Halloween Petition to Move Trick-or-Treating Has So Many Signatures, It's Going to the White House

ackermannphoto/Twenty20

Kids trick-or-treating on Halloween
ackermannphoto/Twenty20

When the talk first started about changing the date of Halloween, it earned its fair share of eye rolls (including from yours truly). But in the last year, the argument has been picking up steam in a big way, with advocates finally putting the talk into action. Recently, the Halloween & Costume Association launched a Change.org petition calling for Halloween festivities to be moved from October 31 to the last Saturday of the month -- and it quickly gained enough signatures to be reviewed by the White House.

  • In just a few days, the petition (known as the "Saturday Halloween Movement") picked up some 123,000 signatures.

    And make no mistake; that's not small potatoes. According to WhiteHouse.gov, the White House is required to review and respond to any and all petitions that gain 100,000 or more signatures within 60 days. In other words, the fate of the cause is officially in the hands of the Trump administration, which could decide to change the centuries-old holiday tradition.

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  • To be clear, the petition doesn't actually ask to move the official date of Halloween -- just the trick-or-treating festivities.

    "Instead of changing the date that American’s celebrate Halloween, we will be adding an additional day of festivities in partnership with Party City and other brands," the petition reads. "National Trick or Treat Day will take place annually on the last Saturday of October so families across the country can participate in community parades, throw neighborhood parties and opt for daytime Trick or Treating."

    Granted, the whole fun of Halloween is kinda the trick-or-treating/costume parading of the day, but the nonprofit clearly doesn't want to rattle any cages by officially moving the date.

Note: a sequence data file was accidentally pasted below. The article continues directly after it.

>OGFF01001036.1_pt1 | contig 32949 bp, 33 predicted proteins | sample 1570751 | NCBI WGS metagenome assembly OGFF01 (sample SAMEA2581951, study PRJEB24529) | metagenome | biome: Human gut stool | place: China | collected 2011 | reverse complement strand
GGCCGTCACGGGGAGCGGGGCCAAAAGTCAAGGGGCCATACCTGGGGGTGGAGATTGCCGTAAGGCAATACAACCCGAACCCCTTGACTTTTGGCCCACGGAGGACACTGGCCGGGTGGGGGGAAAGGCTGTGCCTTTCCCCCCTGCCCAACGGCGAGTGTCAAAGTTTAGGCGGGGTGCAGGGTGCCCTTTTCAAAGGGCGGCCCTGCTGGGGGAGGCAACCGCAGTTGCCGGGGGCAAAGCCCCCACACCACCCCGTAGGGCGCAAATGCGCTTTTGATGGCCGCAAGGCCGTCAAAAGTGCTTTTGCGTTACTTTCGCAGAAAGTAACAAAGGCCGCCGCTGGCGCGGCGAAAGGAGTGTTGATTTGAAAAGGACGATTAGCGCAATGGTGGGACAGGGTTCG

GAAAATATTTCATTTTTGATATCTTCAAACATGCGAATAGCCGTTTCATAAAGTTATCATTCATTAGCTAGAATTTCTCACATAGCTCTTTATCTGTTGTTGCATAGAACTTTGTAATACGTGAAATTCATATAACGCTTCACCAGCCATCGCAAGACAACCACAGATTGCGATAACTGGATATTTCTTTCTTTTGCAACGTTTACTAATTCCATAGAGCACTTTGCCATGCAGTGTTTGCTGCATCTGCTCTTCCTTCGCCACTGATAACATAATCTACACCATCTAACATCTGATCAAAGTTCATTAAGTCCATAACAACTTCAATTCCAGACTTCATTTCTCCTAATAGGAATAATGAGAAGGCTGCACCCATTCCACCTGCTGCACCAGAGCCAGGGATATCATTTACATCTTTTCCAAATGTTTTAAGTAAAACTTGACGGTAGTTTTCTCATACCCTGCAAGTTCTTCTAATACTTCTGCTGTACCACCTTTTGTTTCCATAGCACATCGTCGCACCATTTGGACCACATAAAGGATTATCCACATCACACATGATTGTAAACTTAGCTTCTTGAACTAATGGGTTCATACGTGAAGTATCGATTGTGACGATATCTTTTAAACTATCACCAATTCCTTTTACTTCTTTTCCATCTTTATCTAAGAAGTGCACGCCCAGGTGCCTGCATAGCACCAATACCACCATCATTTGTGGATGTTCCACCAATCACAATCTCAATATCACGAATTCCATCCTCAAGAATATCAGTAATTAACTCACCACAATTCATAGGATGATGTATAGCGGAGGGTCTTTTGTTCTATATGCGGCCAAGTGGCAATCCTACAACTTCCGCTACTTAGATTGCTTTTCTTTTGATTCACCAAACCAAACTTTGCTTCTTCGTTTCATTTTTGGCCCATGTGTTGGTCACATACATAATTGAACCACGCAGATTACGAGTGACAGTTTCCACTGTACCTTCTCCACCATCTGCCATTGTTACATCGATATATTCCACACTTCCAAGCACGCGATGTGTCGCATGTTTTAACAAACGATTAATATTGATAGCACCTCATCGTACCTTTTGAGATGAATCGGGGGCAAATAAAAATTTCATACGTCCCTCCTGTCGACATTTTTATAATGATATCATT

"We will launch the #ALLoween campaign designed to support the all-day celebration of National Trick or Treat Day AND the time-honored traditions of Halloween on October 31st," the petition explains.

  • The main goal is to create "a safer, longer, bigger celebration for ALL by making National Trick or Treat Day official!" the association declares.

    The group includes a whole lot of stats to back up the argument. 

    For instance, did you know that 3,800 Halloween-related injuries take place every year? Some of that has to do with the fact that trick-or-treating on a weekday forces kids to go out later at night, which can lead to some visibility issues. In fact, some 63 percent of kids don’t carry a flashlight while trick-or-treating, according to the petition -- something that's concerning when you learn that children are more than twice as likely to be hit by a car and killed on Halloween

    Even more eye-opening: 12 percent of kids 5 and younger go trick-or-treating without the supervision of an adult, the nonprofit alleges. Moving trick-or-treat festivities to the weekend, when more parents are off from work and kids can go door-to-door earlier in the day, increases the safety factor.